Friday, October 24, 2008

Wayne Swan is a moron!

I've been fairly sure of this for some time. But today (or rather last night after midnight) I heard the clincher. Four investment houses have been forced to suspend withdrawls because there's been the start of a run. I needn't say that this is a BAD THING. A fairly substantial loss of confidence which says that the economy is in bad shape.

What caused them to panic so? Why the government's promise to underwrite the banks of course. Whowhatwhenwherewhyhow??? Let's take a step back.

Step 1, which I read about in the London papers back when I was over there in mid-2007: it seems there's a bit of a financial crisis in the USA. A few people have lent money to people who couldn't pay it back, and can't cover the fact up any longer. I read an opinion column in the financials section which said "Yes the stock market is in a bit of upheaval at the moment, but you only make a loss when you SELL at a lower price. Ride it out and the economy will recover." So I thought "Storm in a teacup" and turned to the comics.

Step 2: It didn't stop there. "A few people" were followed by a few more, then a lot more. Eventually the market panicked, loans became unserviceable and people declared bankruptcy. Now we have a real problem, it's not just paper losses any more because the employees of those bankrupt companies don't have a salary and are cutting back on spending. So the USA (which was already in dodgy territory because it was spending heaps of money on a war or two) started to edge towards a recession.

Step 3: It didn't stop there either. Our economy is based on our coal and iron ore exports, mainly to China. That doesn't stop just because the USA is in financial trouble. But the finance industry doesn't work to normal rules! Any hint of panic and everyone goes down.

Step 4: Mr Rudd and Mr Swan saw the terrible hardships being suffered by the American people. "How terrible!" they thought. "We must stop things like this from happening in Australia! Our people elected us to protect them, we need to do something!" So instead of letting the robust economy (which they'd been all over the papers about just a few days earlier) sort itself out, they decided to meddle. "What would we do if one of the big four banks went belly-up?" they asked each other. "Why we'd have to bail them out so the Working Families of Australia don't suffer!"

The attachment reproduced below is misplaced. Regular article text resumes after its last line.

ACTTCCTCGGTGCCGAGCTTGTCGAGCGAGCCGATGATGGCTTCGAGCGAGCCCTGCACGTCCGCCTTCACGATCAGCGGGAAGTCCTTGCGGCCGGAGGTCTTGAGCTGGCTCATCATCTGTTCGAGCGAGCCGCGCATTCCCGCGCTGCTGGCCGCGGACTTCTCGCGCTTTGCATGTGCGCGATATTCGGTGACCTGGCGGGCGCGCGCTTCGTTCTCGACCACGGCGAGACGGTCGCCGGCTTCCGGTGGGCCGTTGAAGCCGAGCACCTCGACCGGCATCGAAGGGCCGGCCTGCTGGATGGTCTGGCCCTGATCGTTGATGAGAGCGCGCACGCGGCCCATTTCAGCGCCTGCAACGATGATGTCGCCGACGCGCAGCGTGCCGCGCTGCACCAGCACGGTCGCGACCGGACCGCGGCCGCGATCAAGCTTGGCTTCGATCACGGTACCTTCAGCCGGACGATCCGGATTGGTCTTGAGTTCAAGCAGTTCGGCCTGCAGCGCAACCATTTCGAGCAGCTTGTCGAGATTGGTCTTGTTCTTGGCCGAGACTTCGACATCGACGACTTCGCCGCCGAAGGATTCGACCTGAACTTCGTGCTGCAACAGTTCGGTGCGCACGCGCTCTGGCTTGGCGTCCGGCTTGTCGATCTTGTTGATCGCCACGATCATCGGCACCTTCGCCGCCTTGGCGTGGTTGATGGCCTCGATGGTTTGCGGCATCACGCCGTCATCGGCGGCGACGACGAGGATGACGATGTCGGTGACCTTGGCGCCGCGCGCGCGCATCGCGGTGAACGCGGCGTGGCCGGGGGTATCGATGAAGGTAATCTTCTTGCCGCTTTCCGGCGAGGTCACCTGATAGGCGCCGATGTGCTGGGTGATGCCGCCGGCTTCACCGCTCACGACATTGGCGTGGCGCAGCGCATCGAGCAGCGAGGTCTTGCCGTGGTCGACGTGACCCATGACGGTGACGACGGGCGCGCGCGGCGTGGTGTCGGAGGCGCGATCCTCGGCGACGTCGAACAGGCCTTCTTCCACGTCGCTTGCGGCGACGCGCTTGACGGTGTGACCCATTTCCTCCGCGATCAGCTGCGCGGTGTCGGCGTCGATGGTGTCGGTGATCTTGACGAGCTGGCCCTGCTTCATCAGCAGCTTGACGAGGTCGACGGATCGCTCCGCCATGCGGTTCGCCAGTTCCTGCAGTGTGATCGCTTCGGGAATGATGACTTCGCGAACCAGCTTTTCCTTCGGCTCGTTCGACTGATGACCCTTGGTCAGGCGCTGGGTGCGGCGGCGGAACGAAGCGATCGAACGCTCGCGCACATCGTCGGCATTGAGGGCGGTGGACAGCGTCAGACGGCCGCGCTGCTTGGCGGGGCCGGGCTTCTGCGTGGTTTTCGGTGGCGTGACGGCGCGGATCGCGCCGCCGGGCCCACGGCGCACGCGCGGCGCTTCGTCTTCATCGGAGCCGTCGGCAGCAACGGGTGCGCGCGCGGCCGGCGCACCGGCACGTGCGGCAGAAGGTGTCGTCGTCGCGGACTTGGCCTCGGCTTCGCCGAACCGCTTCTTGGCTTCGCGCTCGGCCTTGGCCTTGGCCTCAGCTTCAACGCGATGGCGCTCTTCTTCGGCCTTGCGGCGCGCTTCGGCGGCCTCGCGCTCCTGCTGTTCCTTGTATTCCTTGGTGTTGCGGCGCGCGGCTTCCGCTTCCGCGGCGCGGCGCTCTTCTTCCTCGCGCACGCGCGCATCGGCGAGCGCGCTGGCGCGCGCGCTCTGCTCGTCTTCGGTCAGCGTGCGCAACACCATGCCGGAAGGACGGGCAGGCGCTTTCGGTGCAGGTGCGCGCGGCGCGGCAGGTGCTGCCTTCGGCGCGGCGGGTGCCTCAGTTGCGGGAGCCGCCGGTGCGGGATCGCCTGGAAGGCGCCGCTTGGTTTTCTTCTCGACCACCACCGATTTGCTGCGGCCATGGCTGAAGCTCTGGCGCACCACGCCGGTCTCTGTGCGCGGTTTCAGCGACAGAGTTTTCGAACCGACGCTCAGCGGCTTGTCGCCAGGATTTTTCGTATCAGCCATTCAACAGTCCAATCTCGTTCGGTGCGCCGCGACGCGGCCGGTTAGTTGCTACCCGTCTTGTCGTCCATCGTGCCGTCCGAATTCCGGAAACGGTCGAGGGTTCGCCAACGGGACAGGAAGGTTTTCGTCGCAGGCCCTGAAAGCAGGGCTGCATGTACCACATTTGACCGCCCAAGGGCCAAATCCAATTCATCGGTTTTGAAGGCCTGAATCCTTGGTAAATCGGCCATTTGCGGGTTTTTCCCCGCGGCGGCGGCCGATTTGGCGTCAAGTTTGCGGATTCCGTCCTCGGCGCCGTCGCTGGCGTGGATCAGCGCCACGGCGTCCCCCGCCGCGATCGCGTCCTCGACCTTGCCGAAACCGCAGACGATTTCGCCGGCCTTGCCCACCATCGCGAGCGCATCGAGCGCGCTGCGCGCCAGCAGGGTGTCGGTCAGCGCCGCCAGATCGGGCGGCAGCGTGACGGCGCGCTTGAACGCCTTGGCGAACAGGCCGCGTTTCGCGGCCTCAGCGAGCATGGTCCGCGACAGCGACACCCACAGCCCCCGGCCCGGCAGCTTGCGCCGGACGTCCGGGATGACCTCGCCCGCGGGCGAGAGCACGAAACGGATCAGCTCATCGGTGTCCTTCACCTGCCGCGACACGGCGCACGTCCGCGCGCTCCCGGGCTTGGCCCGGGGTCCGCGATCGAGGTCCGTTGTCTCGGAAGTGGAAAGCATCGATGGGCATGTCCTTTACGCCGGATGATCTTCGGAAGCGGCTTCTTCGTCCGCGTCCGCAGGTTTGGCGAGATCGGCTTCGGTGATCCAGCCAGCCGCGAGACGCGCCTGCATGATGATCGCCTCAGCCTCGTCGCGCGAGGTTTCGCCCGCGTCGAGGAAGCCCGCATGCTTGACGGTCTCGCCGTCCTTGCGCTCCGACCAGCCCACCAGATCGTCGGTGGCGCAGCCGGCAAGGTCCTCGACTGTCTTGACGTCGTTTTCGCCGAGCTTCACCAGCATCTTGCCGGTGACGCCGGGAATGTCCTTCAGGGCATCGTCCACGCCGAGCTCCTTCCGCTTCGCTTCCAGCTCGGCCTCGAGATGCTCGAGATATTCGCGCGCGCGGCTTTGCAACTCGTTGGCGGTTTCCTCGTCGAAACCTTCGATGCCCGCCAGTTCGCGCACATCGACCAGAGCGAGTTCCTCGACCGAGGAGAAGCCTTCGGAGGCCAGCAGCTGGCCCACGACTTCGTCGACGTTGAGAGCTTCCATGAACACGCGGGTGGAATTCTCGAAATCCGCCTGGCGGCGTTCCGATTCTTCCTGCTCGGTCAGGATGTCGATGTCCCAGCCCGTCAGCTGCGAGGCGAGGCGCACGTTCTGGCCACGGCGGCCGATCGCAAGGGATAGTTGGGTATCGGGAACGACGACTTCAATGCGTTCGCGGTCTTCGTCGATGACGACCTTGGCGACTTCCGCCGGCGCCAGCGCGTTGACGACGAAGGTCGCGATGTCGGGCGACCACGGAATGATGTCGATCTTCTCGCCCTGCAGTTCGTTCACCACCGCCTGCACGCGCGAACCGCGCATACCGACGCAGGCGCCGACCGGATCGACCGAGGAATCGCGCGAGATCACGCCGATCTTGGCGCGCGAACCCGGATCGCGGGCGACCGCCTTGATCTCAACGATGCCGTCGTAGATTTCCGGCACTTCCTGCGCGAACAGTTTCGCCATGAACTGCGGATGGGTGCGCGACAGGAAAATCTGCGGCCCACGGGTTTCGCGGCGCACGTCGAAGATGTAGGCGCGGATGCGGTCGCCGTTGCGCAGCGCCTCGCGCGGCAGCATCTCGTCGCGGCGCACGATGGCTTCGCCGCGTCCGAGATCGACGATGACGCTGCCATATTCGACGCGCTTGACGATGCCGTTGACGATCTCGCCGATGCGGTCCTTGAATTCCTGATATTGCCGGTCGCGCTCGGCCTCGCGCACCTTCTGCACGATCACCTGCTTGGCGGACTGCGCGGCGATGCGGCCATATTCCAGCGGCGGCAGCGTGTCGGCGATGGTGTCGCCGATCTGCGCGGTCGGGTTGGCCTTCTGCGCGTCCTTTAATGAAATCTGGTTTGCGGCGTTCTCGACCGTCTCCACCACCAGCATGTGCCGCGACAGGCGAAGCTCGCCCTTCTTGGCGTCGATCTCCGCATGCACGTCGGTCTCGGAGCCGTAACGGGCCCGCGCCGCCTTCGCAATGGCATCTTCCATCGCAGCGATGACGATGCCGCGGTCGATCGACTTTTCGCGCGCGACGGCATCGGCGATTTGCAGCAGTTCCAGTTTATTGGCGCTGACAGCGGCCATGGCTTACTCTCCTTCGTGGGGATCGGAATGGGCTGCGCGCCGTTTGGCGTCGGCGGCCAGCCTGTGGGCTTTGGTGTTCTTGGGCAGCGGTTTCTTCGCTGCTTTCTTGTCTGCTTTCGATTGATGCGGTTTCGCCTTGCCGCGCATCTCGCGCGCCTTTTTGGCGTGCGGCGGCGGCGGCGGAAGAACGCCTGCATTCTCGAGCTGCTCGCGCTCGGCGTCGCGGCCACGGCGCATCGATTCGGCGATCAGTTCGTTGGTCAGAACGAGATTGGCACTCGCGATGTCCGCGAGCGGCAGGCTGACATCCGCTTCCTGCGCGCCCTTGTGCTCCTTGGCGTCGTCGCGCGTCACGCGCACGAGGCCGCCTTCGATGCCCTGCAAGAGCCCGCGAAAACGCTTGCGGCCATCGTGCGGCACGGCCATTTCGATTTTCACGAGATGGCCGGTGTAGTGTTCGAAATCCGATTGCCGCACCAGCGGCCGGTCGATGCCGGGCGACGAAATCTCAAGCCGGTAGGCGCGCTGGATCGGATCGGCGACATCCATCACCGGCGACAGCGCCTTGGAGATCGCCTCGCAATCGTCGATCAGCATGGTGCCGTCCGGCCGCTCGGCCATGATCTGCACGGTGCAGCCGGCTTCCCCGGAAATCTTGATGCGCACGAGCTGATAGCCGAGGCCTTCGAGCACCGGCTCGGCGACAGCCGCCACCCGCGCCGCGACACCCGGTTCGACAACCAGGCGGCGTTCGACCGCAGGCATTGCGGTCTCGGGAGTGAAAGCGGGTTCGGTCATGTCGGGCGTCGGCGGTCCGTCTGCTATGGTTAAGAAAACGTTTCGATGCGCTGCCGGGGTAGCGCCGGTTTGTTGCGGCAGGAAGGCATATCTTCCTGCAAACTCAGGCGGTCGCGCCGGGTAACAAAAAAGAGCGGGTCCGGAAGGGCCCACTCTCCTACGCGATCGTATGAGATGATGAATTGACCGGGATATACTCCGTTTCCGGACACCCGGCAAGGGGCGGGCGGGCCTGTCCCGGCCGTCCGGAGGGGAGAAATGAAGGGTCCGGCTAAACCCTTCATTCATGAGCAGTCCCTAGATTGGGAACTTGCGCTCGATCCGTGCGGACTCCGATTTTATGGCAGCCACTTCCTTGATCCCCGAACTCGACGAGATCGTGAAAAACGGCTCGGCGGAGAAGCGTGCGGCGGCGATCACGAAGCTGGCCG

So they passed a law that said that if ever an Australian owned bank went under, the government would pay the bills. Of course if they'd asked Glenn Stevens first he would have told them that the reserve bank is ALREADY the final port of call for loans for Australian banks! But no, they had to be seen to be doing something to look after people.

The next day they probably woke up in eager anticipation of the financial press being full of praise for the masterly way they had headed off the dire possibilities of the fallout of the financial crisis. But no, instead they found angry statements from the foreign-owned banks which had Australian branches saying that they were suffering from a lack of confidence - and that many people were closing their accounts and moving to Australian-owned banks! Oh dear, when we said "only Australian banks" in that draft bill we never saw this coming.

And today we have a similar statement from non-bank investment houses! Oh dear, what can we do?

So Mr Swan, in trying to bolster up confidence and prevent a run on the banks, has instead triggered that very thing. A master stroke Wayne. You're so clever.

As for the finance industry... I wish it'd just curl up and die. I'm not against banks taking our savings and investing them to get a return. I'm not against long term loans to allow a business to operate before it has money of its own. I'm not even against personal loans, even though a lot of people take them to excesses and make a millstone for their own necks. But all this fiddling around on the stock market, over-inflating the price of a company which has no real value to it, and basically creating a big bubble made of nothing but people's expectation that they can sell it at a higher price later (ie that someone else is more of a sucker than they are), is not only a great way of making people believe they can get something for nothing (never a good thing) but is incredibly damaging to the economy.

This is why, when I was searching for a job for two years straight, I didn't even apply for any in finance. Keep your $45k salary and work-life balance, I'll do something which involves real achievement.

Anyway Wayne, I hope this will be a lesson to you in future to hold your tongue sir. "Prosperity cannot be restored by raids on the public treasury" said President Hoover in the 1930s. When I want to live in a socialist country I'll tell you. Until then, hands OFF - or change your surname to Kerr.

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